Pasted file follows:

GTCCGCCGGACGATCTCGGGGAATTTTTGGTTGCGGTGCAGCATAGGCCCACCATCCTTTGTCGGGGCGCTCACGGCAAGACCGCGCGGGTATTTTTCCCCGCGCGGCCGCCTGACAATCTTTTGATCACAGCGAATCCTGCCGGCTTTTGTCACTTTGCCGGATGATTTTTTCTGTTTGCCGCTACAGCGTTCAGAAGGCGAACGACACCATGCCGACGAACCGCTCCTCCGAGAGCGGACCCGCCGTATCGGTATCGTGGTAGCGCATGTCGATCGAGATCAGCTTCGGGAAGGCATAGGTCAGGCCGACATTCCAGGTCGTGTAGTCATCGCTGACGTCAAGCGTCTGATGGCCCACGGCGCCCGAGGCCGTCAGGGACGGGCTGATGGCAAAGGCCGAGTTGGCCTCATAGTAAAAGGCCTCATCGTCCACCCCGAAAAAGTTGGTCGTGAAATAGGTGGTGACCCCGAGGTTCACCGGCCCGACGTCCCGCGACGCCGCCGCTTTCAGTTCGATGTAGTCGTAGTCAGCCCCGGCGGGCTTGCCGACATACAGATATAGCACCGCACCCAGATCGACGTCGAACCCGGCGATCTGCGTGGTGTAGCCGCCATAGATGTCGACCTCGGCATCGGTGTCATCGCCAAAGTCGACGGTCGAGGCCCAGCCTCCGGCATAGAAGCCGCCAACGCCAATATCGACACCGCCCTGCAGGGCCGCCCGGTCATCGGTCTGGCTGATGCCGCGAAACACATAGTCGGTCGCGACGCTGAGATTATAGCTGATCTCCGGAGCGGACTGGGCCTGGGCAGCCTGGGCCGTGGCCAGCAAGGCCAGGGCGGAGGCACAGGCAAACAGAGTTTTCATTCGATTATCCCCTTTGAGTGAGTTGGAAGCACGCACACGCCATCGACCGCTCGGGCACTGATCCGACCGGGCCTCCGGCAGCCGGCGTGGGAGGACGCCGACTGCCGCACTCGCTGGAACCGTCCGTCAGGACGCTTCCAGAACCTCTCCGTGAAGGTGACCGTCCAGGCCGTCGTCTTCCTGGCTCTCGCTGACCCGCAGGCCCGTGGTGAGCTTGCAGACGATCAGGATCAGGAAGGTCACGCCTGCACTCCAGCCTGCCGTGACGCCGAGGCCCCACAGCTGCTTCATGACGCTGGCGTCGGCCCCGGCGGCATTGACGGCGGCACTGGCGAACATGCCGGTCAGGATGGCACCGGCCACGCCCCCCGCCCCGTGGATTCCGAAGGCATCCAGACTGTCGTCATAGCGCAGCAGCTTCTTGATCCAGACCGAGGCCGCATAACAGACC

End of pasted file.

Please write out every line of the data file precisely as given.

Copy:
GTCCGCCGGACGATCTCGGGGAATTTTTGGTTGCGGTGCAGCATAGGCCCACCATCCTTTGTCGGGGCGCTCACGGCAAGACCGCGCGGGTATTTTTCCCCGCGCGGCCGCCTGACAATCTTTTGATCACAGCGAATCCTGCCGGCTTTTGTCACTTTGCCGGATGATTTTTTCTGTTTGCCGCTACAGCGTTCAGAAGGCGAACGACACCATGCCGACGAACCGCTCCTCCGAGAGCGGACCCGCCGTATCGGTATCGTGGTAGCGCATGTCGATCGAGATCAGCTTCGGGAAGGCATAGGTCAGGCCGACATTCCAGGTCGTGTAGTCATCGCTGACGTCAAGCGTCTGATGGCCCACGGCGCCCGAGGCCGTCAGGGACGGGCTGATGGCAAAGGCCGAGTTGGCCTCATAGTAAAAGGCCTCATCGTCCACCCCGAAAAAGTTGGTCGTGAAATAGGTGGTGACCCCGAGGTTCACCGGCCCGACGTCCCGCGACGCCGCCGCTTTCAGTTCGATGTAGTCGTAGTCAGCCCCGGCGGGCTTGCCGACATACAGATATAGCACCGCACCCAGATCGACGTCGAACCCGGCGATCTGCGTGGTGTAGCCGCCATAGATGTCGACCTCGGCATCGGTGTCATCGCCAAAGTCGACGGTCGAGGCCCAGCCTCCGGCATAGAAGCCGCCAACGCCAATATCGACACCGCCCTGCAGGGCCGCCCGGTCATCGGTCTGGCTGATGCCGCGAAACACATAGTCGGTCGCGACGCTGAGATTATAGCTGATCTCCGGAGCGGACTGGGCCTGGGCAGCCTGGGCCGTGGCCAGCAAGGCCAGGGCGGAGGCACAGGCAAACAGAGTTTTCATTCGATTATCCCCTTTGAGTGAGTTGGAAGCACGCACACGCCATCGACCGCTCGGGCACTGATCCGACCGGGCCTCCGGCAGCCGGCGTGGGAGGACGCCGACTGCCGCACTCGCTGGAACCGTCCGTCAGGACGCTTCCAGAACCTCTCCGTGAAGGTGACCGTCCAGGCCGTCGTCTTCCTGGCTCTCGCTGACCCGCAGGCCCGTGGTGAGCTTGCAGACGATCAGGATCAGGAAGGTCACGCCTGCACTCCAGCCTGCCGTGACGCCGAGGCCCCACAGCTGCTTCATGACGCTGGCGTCGGCCCCGGCGGCATTGACGGCGGCACTGGCGAACATGCCGGTCAGGATGGCACCGGCCACGCCCCCCGCCCCGTGGATTCCGAAGGCATCCAGACTGTCGTCATAGCGCAGCAGCTTCTTGATCCAGACCGAGGCCGCATAACAGACC